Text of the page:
Gaibrie Stephen, Hissan Butt and I wrote this article for Resident Awareness Week. Did you know resident physicians (the junior doctors who are a key part of our healthcare system) are often required to work 26 hour shifts with no protected breaks? This is part of the context for higher rates of depression, burnout and suicidal ideation among our resident physicians, not to mention the physical health risks of extended working hours.
Healthy Debate publication for Resident Awareness Week:
Resident doctors are humans, not heroes: It’s time to abolish 26-hour shifts
Any member of the public is encouraged to sign this associated petition.
Resident Physicians are Humans, Not Heroes: It's Time To Abolish 26 Hour Shifts
“The way we organize our workplaces is not inevitable; it is rather a reflection of collective values and historical and political struggles. Change can happen if we engage with the moral and political dimensions of the debate.”



My talented and dear old friend and powerhouse comedian Dana Alexander has a great podcast called Comedians of the World. I was honoured to be on an episode. Here it is on Soundcloud. It’s also on iTunes and on Stitcher.



Hearings into Justice of the Peace’s remarks should proceed, lawyer says

Robert Whittaker retired before a disciplinary probe could examine allegations that he made controversial comments to defendants in court. But a Toronto criminal defence lawyer says that for the sake of transparency, the review should still be conducted

Performers and writers Rafael Antonio Renderos, Melisse Watson and Lwam Ghebrehariat are bringing their stories to this year's Fringe Festival.

Toronto Fringe Festival organizers looked around a few years ago at the people who were appearing on its stages and realized they had one thing in common.

Most of them were white.

But if the winning applicants were all chosen by random lottery, how could there be any question of exclusionary practices? They don’t pick people by name or skin colour but by number. Read more


A courtroom drama

What is theatre school for? What is its value to the great masses of us that it has produced who, for many different reasons, are not in the theatre’s employ?

Lwam Ghebretariat is a graduate of Canada’s most reputable theatre school, and yet he has never pursued a career in acting. He has persued a very different career, which he says has a unique connection to theatre. 

Lwam and I sat down recently to try to answer these questions and others. Here’s how it sounded…[Read more/listen]



Theatre Review: Homegrown

By Maria Gergin

August 20, 2010

“Ghebrehariat, who delivers an outstanding performance as Abdelhaleem, notes that the character’s slippery contradictions presented one of the greatest challenges in portraying him: “This process [of understanding the character I was playing] involved challenging my own misconceptions of who I thought the character was. Initially I thought Shareef should be more serious and sombre; however, as the rehearsals progressed, I discovered that he could be humorous and charming at times, which challenged my own misconceptions, and which I think challenged the audience’s preconceptions as well.” [Read more]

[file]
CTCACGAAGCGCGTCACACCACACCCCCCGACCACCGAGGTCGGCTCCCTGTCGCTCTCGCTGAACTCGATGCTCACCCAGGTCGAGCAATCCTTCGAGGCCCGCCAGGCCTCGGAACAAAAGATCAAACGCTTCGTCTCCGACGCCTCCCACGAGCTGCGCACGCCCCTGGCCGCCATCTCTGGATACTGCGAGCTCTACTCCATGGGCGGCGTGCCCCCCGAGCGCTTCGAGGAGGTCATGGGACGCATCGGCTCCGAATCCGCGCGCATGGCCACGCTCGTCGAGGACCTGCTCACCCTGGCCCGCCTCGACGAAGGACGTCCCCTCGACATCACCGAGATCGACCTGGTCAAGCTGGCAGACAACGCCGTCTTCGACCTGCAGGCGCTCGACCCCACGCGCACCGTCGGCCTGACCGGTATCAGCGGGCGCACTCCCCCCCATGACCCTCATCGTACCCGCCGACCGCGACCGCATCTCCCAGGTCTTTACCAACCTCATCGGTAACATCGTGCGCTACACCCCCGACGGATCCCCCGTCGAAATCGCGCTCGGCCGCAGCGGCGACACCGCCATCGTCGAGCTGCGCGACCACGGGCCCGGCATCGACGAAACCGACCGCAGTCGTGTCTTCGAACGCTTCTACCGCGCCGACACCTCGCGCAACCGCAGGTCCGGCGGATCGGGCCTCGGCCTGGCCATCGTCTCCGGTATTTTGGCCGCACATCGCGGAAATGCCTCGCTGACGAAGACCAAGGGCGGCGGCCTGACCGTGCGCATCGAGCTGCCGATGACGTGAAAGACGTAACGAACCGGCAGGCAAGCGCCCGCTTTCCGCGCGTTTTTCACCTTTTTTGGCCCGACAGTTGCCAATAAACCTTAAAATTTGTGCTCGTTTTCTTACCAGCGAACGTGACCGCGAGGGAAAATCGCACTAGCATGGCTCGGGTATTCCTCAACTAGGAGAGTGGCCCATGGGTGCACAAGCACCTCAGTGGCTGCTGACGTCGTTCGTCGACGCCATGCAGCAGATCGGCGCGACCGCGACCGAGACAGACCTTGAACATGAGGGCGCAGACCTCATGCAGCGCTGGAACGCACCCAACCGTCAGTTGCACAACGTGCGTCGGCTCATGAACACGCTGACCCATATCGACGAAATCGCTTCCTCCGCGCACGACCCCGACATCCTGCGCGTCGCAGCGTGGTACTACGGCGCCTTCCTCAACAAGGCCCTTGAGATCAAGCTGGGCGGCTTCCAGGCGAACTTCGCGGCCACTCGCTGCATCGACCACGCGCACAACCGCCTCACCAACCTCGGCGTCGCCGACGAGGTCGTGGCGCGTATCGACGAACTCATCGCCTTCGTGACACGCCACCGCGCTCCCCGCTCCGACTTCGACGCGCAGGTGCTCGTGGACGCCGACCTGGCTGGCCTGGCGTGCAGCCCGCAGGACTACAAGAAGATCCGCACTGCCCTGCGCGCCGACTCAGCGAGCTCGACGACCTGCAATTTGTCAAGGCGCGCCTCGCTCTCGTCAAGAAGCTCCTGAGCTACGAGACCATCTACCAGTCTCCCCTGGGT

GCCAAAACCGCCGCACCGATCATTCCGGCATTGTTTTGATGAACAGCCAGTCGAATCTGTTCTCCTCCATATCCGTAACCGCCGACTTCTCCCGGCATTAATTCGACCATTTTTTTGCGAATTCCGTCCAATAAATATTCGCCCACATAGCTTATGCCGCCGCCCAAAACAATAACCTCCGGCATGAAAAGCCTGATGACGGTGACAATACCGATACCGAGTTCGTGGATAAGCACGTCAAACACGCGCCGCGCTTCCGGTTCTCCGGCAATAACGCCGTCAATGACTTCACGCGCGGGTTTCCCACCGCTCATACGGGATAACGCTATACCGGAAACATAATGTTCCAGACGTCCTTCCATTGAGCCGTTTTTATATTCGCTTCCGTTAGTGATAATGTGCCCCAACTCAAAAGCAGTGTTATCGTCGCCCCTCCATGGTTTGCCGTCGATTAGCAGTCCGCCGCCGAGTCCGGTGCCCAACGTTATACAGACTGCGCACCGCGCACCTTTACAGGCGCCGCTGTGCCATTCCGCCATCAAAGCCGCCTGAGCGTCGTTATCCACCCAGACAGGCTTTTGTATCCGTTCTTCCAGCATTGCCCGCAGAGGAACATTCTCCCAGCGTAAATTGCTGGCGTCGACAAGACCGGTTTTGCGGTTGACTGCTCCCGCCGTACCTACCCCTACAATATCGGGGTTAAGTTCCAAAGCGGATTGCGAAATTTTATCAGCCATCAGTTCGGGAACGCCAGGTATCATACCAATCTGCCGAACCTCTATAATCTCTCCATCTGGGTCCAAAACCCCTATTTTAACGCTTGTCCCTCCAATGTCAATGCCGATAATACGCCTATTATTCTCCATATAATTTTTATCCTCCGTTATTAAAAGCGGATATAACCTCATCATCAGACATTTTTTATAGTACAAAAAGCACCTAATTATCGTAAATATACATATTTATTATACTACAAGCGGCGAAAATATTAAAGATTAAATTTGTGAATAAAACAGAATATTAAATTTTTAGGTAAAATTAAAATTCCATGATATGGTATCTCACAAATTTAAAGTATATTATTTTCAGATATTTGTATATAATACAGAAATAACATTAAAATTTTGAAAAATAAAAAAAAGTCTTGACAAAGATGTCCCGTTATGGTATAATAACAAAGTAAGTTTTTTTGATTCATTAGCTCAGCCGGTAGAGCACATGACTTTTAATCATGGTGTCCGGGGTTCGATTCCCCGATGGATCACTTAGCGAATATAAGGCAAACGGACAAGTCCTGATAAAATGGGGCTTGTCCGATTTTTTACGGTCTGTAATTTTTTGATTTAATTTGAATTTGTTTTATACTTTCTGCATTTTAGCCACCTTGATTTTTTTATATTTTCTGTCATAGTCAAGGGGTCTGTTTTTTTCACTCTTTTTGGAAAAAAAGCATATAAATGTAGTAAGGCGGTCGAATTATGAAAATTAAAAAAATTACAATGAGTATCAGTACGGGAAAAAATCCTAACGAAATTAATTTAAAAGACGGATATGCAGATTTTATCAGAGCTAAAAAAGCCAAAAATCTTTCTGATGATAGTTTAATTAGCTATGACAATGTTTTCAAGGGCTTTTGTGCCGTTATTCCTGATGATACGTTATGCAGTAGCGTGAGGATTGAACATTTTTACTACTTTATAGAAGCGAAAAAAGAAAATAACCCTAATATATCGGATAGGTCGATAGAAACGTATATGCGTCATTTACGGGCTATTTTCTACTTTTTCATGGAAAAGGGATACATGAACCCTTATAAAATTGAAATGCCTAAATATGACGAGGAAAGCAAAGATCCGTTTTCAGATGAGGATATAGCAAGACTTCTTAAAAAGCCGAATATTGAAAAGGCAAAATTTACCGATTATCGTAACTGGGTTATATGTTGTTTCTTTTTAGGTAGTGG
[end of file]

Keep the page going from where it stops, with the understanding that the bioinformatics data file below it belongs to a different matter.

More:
Interview in Meftih, an Eritrean-Canadian magazine

By Aaron Berhane, Summer 2011

My guest of the month is Lwam Ghebrehariat, who graduated from the  Faculty of Law, University of Toronto, but also works as an actor. His  parents left Eritrea in the late 1970s as young adults and lived in Sudan, Saudi Arabia and Italy before settling in Edmonton, Canada, where Lwam was born in1982.

In school, Lwam enjoyed academics, sports and drama, and he graduated in 2000 from a public high school in Edmonton that specialized in arts—Victoria High School. Then he moved to Montreal where he studied acting at the National Theatre School of Canada, graduating in 2003. After working as an actor in Toronto, Lwam returned to Edmonton where he received a BA (Honours) in philosophy and French from the University of Alberta in 2007.

But Lwam wanted to learn more. So he moved back to Toronto and graduated in 2011 from the Faculty of Law, University of Toronto. During law school, he worked at Downtown Legal Services and the African Canadian Legal Clinic in criminal, academic, and human rights law. Lwam competed in moot competitions, becoming the second place oralist in the Cassels Brock moot in his first year. According to Lwam the exceptional coaching that he and his team members received helped the team win first place in the national 2011 Wilson Moot. Lwam was also elected to present the valedictorian speech for the 2011 law graduates. He is now articling at a law firm in Toronto. Articling is a ten-month period of supervised work in a legal setting that all those who wish to become lawyers in Ontario and other Canadian provinces must go through. Lwam will become a full-fledged lawyer in 2012. [read more]

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